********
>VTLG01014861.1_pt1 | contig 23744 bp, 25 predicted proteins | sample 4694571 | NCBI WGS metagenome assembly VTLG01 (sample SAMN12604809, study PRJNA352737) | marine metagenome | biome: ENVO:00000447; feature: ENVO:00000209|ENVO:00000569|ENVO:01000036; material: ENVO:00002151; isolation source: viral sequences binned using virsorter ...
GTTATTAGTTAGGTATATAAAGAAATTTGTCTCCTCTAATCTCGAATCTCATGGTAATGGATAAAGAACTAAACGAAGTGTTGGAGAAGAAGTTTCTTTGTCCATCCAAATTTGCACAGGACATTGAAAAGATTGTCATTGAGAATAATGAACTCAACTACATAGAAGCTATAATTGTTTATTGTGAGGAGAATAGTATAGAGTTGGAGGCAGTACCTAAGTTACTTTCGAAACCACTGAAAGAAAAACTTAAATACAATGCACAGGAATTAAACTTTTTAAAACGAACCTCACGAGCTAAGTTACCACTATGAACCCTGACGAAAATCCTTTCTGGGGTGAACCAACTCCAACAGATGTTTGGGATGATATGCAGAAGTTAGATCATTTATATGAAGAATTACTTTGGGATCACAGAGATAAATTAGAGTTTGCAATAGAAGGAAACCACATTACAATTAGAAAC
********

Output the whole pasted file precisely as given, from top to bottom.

>VTLG01014861.1_pt1 | contig 23744 bp, 25 predicted proteins | sample 4694571 | NCBI WGS metagenome assembly VTLG01 (sample SAMN12604809, study PRJNA352737) | marine metagenome | biome: ENVO:00000447; feature: ENVO:00000209|ENVO:00000569|ENVO:01000036; material: ENVO:00002151; isolation source: viral sequences binned using virsorter ...
GTTATTAGTTAGGTATATAAAGAAATTTGTCTCCTCTAATCTCGAATCTCATGGTAATGGATAAAGAACTAAACGAAGTGTTGGAGAAGAAGTTTCTTTGTCCATCCAAATTTGCACAGGACATTGAAAAGATTGTCATTGAGAATAATGAACTCAACTACATAGAAGCTATAATTGTTTATTGTGAGGAGAATAGTATAGAGTTGGAGGCAGTACCTAAGTTACTTTCGAAACCACTGAAAGAAAAACTTAAATACAATGCACAGGAATTAAACTTTTTAAAACGAACCTCACGAGCTAAGTTACCACTATGAACCCTGACGAAAATCCTTTCTGGGGTGAACCAACTCCAACAGATGTTTGGGATGATATGCAGAAGTTAGATCATTTATATGAAGAATTACTTTGGGATCACAGAGATAAATTAGAGTTTGCAATAGAAGGAAACCACATTACAATTAGAAAC